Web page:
One hundred years ago this October, fires were lit along Niue’s coast to farewell 150 brave Niuean men who were sailing away in support of New Zealand to fight in World War I.
Following a church service, they left on the troopship Te Anau with a copy of the New Testament in their own language to remind them of home.
The men – four percent of the nation’s population – came to Auckland first for training, then went to join the Allied Forces in Northern France as a British Protectorate Nation. Fifteen soldiers died during the ordeal, and only thirty had made it through without needing hospital treatment for sickness.
To honour these brave soldiers, a week-long commemorative program is being held in Niue, including art, cultural and photographic displays. There will also be church services, sport and fishing days, a show day in the village of Avatele, and a commemoration ball. The commemorations will culminate on the Niuean WWI Centenary Memorial Celebration Day on October the 13th.
To help mark the centenary New Zealand is working with Niue to help commemorate the occasion, and a plaque from the New Zealand Government will be unveiled at Tomb Point in the capital of Alofi on October 13, with New Zealand Defence Force soldiers in attendance.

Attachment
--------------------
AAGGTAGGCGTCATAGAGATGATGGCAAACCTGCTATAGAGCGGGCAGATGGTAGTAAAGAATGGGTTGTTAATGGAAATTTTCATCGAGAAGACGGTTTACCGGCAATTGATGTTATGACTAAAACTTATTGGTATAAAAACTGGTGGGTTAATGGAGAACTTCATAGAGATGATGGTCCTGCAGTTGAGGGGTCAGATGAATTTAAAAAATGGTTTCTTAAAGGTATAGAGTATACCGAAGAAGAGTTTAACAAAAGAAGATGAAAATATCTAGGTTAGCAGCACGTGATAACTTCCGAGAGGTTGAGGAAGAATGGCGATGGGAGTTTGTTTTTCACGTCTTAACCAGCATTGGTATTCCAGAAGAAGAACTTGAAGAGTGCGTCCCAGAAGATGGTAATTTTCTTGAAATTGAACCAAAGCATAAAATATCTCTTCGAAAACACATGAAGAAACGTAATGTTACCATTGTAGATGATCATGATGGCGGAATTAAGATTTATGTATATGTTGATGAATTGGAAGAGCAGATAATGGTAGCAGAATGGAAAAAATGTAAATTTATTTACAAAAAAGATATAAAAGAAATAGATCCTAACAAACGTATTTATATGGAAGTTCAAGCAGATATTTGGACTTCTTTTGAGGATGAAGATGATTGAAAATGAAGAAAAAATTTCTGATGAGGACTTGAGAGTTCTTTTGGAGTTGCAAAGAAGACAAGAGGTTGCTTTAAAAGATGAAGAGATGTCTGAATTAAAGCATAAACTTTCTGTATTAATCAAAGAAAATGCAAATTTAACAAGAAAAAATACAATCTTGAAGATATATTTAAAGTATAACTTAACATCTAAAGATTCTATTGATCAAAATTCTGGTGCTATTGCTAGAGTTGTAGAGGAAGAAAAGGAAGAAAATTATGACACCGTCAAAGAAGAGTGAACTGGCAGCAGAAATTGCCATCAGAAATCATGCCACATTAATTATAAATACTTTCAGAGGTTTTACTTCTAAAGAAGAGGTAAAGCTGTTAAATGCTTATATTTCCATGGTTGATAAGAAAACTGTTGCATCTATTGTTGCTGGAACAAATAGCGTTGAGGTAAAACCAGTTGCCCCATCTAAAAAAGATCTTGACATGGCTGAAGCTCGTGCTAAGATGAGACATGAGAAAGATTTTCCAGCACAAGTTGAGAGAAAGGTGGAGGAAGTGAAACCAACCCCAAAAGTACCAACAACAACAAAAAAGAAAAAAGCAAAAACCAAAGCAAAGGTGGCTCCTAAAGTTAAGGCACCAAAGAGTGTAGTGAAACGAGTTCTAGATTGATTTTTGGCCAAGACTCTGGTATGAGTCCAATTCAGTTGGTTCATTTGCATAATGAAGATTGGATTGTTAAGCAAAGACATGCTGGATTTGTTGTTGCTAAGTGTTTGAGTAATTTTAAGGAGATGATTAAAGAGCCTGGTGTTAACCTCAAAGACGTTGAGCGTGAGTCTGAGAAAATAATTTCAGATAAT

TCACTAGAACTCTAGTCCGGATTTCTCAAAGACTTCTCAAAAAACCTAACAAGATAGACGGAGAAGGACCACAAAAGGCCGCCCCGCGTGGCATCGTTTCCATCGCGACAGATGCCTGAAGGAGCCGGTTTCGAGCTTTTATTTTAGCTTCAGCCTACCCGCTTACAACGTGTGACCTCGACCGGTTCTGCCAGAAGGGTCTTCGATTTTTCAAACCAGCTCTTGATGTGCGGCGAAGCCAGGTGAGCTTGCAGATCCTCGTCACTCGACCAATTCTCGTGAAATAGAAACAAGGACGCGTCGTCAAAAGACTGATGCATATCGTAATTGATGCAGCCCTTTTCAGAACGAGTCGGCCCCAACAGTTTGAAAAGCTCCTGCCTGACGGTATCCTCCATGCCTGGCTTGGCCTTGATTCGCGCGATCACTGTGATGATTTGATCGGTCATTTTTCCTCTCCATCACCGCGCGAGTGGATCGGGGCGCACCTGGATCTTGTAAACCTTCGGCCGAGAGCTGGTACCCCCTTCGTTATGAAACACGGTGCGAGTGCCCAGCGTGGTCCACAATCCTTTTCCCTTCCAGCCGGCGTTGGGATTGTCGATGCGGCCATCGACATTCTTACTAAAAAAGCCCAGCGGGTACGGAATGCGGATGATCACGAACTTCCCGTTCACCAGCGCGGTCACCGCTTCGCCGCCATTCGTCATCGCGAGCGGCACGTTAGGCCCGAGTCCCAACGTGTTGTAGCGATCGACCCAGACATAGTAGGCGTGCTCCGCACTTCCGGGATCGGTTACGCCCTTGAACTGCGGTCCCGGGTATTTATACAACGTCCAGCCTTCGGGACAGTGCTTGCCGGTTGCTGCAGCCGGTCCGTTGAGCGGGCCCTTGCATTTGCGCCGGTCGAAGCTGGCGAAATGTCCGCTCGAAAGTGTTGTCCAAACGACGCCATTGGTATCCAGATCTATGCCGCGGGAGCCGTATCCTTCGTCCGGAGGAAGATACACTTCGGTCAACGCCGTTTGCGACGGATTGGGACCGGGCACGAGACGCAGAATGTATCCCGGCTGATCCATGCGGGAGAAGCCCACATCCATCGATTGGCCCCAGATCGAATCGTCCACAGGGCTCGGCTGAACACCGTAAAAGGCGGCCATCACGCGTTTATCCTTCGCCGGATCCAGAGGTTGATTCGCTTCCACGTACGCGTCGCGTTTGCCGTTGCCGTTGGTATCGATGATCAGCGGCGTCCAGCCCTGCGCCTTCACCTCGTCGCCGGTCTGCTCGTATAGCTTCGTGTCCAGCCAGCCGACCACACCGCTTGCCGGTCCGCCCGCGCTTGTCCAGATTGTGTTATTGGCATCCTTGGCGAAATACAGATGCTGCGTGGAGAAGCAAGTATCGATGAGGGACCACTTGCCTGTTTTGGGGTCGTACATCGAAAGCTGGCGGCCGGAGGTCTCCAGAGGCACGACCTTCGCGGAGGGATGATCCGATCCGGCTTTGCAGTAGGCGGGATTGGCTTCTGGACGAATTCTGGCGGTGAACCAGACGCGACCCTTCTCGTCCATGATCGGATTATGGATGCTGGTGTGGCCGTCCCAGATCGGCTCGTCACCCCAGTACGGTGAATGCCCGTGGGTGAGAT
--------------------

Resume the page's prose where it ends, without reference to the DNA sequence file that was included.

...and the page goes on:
October the 13th has also been declared a public holiday by Premier Toke Talagi, with official commemorations beginning at 2pm with prayer, songs and speakers. A blessing of and unveiling of the plaque will also take place on the day with a flag raising ceremony and a minute’s silence.
New Zealand’s High Commissioner to Niue, His Excellency Ross Adern, says the timing is fitting: “It was not until late in the day that the troops left Niue back on October 13th 1915, and fires were lit along the coast so the men could continue to see Niue until the last moment.”
Air New Zealand is making it easy to attend the commemorations, with two flights a week from Auckland. Visitors can travel on October 11 or 14 and still arrive in time for the commemorations.